Harold F. Schiffman haroldfs at
Thu Aug 17 13:30:26 UTC 2006

Eurasia Insight:
Molly Corso: 7/28/06

Tensions between Tbilisi and the separatist leaders in Sokhumi escalated
July 28 after Georgian President Mikheil Saakashvili announced that the
Tbilisi-based Abkhaz government-in-exile will be moved to the Kodori
Gorge, a small pocket of Georgian-controlled territory within the disputed
territory of Abkhazia. The president announced this decision during an
emotional televised address to the nation late on July 27. Referring to
the move as a "fundamental political event," Saakashvili said it would
place Georgian authority in the "heart of Abkhazia" for the first time
since the 1992-1993 civil war. The gorge is located roughly 30 miles from
Sokhumi, the capital of separatist Abkhazia.

"We decided to relocate the Abkhaz government to the Kodori Gorge where it
will enforce the full jurisdiction and the control of the Georgian
government," he said, adding that the governments operation in the gorge
against rebel militia leader Emzar Kvitsiani had been "successfully
completed." "Life will return to normal and reconstruction work will
begin,"  Saakashvili assured viewers. Abkhazia's de facto leadership in
Sokhumi reacted sharply to the announcement. According to reports by the
Russian Interfax news agency, Sergei Shamba, the breakaway regions de
facto foreign minister, vowed to take "any action" necessary to prevent
the move. The separatist government has termed Saakashvilis decision an
"open provocation."

In response to the announcement, the separatist government Friday decided
not to attend regular weekly talks with Georgian, Russian and United
Nations representatives, the Georgian television station Rustavi-2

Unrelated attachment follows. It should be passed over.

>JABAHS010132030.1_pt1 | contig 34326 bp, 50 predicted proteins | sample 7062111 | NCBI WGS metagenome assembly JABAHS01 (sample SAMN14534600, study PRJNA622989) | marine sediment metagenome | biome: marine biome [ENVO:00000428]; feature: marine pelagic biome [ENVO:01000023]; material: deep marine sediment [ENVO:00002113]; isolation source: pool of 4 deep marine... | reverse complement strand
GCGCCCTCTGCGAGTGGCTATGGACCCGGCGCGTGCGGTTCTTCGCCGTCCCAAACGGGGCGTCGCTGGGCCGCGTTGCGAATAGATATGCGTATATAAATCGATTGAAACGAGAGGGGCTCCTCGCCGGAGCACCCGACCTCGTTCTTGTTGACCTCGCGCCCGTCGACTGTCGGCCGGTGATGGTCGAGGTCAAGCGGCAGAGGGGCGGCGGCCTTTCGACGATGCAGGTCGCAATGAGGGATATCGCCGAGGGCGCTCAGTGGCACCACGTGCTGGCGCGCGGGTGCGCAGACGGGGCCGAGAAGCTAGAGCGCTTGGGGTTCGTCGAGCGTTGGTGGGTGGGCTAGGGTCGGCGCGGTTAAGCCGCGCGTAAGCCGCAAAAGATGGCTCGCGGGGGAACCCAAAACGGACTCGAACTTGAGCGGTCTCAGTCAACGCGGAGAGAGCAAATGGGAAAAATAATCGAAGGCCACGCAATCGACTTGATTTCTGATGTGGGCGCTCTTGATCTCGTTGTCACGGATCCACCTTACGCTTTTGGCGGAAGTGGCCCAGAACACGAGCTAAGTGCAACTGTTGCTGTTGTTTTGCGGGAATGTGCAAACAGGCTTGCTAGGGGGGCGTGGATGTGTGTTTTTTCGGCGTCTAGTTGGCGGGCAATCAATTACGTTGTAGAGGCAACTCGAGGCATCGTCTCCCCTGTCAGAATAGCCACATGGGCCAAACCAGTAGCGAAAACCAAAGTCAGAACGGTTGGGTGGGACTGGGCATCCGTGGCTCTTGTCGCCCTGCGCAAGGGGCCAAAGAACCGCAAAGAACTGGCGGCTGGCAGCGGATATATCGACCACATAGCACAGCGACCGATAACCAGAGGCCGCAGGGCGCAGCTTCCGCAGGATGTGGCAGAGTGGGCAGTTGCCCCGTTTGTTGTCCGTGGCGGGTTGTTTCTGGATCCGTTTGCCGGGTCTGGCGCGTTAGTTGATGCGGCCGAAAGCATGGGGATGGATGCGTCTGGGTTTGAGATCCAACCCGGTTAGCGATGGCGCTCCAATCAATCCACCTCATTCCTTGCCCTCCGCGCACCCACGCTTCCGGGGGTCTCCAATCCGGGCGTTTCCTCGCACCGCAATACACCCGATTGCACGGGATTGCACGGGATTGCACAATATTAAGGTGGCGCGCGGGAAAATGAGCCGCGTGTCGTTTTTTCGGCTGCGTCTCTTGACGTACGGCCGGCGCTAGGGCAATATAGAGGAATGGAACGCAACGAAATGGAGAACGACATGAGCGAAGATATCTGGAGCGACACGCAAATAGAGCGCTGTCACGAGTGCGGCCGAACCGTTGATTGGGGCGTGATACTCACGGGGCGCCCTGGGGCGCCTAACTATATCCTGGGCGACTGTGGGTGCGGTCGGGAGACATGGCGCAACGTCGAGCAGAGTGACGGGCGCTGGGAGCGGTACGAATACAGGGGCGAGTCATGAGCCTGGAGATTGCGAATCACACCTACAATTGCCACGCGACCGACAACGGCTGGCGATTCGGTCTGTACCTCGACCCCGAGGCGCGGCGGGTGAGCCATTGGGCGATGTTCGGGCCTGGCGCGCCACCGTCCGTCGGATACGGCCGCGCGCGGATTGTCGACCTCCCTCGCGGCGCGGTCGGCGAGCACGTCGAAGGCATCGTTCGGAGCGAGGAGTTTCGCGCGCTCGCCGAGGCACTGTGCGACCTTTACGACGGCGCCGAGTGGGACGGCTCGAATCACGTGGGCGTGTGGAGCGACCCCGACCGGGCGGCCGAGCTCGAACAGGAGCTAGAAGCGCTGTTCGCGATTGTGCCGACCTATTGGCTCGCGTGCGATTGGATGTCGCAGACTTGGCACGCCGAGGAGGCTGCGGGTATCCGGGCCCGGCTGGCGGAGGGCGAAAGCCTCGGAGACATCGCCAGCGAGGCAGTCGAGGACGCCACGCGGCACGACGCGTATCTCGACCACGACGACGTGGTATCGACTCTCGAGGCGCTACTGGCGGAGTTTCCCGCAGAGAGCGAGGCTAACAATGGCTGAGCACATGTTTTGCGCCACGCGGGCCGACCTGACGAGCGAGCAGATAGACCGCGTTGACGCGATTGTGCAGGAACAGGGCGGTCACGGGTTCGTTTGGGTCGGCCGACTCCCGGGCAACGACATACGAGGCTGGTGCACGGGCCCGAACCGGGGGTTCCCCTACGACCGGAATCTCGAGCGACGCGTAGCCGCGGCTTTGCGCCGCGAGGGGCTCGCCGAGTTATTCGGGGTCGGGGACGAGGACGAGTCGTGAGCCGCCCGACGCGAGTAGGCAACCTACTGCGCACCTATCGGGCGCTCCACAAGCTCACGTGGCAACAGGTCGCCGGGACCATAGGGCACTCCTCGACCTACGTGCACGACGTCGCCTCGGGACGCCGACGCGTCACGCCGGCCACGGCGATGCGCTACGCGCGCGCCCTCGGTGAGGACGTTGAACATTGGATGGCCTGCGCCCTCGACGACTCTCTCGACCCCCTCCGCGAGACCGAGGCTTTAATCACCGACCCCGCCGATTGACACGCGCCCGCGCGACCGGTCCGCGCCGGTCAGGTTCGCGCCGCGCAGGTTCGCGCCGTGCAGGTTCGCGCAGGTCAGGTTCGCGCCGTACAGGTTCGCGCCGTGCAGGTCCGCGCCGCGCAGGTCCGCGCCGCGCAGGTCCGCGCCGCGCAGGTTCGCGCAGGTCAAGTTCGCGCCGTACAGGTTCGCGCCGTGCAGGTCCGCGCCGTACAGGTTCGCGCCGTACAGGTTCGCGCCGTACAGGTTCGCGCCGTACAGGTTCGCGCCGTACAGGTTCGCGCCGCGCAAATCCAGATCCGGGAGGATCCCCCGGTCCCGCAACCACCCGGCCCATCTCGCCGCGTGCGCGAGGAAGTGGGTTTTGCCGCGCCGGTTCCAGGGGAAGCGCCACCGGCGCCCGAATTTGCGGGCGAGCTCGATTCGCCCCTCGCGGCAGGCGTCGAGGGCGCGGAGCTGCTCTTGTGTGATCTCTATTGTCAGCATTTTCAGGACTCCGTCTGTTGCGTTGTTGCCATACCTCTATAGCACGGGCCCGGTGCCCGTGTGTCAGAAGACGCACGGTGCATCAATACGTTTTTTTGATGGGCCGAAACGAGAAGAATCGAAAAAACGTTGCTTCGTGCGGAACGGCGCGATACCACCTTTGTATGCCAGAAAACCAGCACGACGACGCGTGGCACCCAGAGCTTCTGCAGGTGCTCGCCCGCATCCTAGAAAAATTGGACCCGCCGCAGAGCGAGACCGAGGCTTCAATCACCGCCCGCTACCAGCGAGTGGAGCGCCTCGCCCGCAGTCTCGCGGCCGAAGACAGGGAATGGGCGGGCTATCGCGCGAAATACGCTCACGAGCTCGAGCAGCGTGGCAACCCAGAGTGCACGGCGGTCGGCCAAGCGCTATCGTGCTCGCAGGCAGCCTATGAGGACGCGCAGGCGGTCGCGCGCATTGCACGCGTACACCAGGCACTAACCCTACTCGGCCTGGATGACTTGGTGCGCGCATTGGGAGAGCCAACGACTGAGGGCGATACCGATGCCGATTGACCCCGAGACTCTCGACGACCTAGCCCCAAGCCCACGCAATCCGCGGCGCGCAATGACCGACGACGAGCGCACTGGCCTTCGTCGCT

reported Ruslan Kishmaria, Abkhazias de facto presidential representative
to the Gali region, as saying. During his Thursday speech, Saakashvili had
noted that Georgia would attend the talks as usual, despite the operation
in the Kodori Gorge against Kvitsiani. [For background, see the Eurasia
Insight archive]. Officially, representatives of the Abkhaz
government-in-exile in Tbilisi maintain that they are pleased with the
presidents decision. In an interview with Imedi television on July 28,
Teimuraz Majavia, chairman of the Abkhaz government-in-exile, said that
the move would be "good" and that the government would be able to
"protect" residents of the remote mountain gorge. Representatives of the
government-in-exile have declined further comment.

Some officials in Sokumi have a different interpretation however. Sending
the exiled Abkhaz government to the Kodori Gorge is akin to exiling it to
Siberia, noted Christian Bjaniya, spokesperson for Abkhazias de facto
President Sergei Bagapsh. "The impression is that Saakashvili just wants
to get rid of the so-called Abkhazian autonomous government-in-exile,"
Bjaniya told the Russian news agency Regnum. One political analyst in
Tbilisi, however, notes that while the move will do little to change the
balance of power in the breakaway region, its affect on negotiations with
the separatist government in Sokhumi will not be positive. "Of course, the
Abkhazian side will use it to make sure the Russian peacekeepers are not